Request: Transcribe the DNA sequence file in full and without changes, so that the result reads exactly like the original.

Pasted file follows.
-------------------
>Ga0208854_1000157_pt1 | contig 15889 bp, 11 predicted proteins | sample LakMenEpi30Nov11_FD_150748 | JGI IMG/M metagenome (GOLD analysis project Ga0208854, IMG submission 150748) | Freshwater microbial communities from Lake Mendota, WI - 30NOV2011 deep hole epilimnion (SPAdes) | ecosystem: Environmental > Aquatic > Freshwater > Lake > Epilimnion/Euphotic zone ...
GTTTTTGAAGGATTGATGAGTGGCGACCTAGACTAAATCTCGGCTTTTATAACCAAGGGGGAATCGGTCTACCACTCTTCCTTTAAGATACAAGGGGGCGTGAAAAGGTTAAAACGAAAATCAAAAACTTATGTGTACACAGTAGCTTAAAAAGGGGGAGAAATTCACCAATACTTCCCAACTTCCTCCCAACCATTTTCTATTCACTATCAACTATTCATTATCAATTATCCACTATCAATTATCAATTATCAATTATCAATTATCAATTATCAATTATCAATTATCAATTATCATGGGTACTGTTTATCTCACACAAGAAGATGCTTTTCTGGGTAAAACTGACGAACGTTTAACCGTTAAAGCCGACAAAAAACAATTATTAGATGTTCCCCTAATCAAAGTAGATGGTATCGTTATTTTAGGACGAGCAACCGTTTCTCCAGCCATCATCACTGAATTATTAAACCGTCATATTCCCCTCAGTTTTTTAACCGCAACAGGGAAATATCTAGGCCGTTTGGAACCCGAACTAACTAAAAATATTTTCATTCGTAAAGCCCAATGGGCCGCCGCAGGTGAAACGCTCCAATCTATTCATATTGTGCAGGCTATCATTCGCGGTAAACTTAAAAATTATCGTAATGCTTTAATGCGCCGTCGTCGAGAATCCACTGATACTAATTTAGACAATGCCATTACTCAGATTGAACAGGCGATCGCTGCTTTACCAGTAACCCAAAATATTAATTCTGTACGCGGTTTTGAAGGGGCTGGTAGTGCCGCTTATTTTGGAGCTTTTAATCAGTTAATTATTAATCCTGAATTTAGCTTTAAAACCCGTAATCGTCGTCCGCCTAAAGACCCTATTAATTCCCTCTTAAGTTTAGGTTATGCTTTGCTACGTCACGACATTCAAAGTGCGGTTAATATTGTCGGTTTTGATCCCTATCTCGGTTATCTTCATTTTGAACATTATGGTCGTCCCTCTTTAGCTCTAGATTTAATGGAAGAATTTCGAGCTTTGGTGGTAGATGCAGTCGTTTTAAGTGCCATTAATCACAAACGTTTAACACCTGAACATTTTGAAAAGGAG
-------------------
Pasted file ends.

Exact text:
>Ga0208854_1000157_pt1 | contig 15889 bp, 11 predicted proteins | sample LakMenEpi30Nov11_FD_150748 | JGI IMG/M metagenome (GOLD analysis project Ga0208854, IMG submission 150748) | Freshwater microbial communities from Lake Mendota, WI - 30NOV2011 deep hole epilimnion (SPAdes) | ecosystem: Environmental > Aquatic > Freshwater > Lake > Epilimnion/Euphotic zone ...
GTTTTTGAAGGATTGATGAGTGGCGACCTAGACTAAATCTCGGCTTTTATAACCAAGGGGGAATCGGTCTACCACTCTTCCTTTAAGATACAAGGGGGCGTGAAAAGGTTAAAACGAAAATCAAAAACTTATGTGTACACAGTAGCTTAAAAAGGGGGAGAAATTCACCAATACTTCCCAACTTCCTCCCAACCATTTTCTATTCACTATCAACTATTCATTATCAATTATCCACTATCAATTATCAATTATCAATTATCAATTATCAATTATCAATTATCAATTATCAATTATCATGGGTACTGTTTATCTCACACAAGAAGATGCTTTTCTGGGTAAAACTGACGAACGTTTAACCGTTAAAGCCGACAAAAAACAATTATTAGATGTTCCCCTAATCAAAGTAGATGGTATCGTTATTTTAGGACGAGCAACCGTTTCTCCAGCCATCATCACTGAATTATTAAACCGTCATATTCCCCTCAGTTTTTTAACCGCAACAGGGAAATATCTAGGCCGTTTGGAACCCGAACTAACTAAAAATATTTTCATTCGTAAAGCCCAATGGGCCGCCGCAGGTGAAACGCTCCAATCTATTCATATTGTGCAGGCTATCATTCGCGGTAAACTTAAAAATTATCGTAATGCTTTAATGCGCCGTCGTCGAGAATCCACTGATACTAATTTAGACAATGCCATTACTCAGATTGAACAGGCGATCGCTGCTTTACCAGTAACCCAAAATATTAATTCTGTACGCGGTTTTGAAGGGGCTGGTAGTGCCGCTTATTTTGGAGCTTTTAATCAGTTAATTATTAATCCTGAATTTAGCTTTAAAACCCGTAATCGTCGTCCGCCTAAAGACCCTATTAATTCCCTCTTAAGTTTAGGTTATGCTTTGCTACGTCACGACATTCAAAGTGCGGTTAATATTGTCGGTTTTGATCCCTATCTCGGTTATCTTCATTTTGAACATTATGGTCGTCCCTCTTTAGCTCTAGATTTAATGGAAGAATTTCGAGCTTTGGTGGTAGATGCAGTCGTTTTAAGTGCCATTAATCACAAACGTTTAACACCTGAACATTTTGAAAAGGAG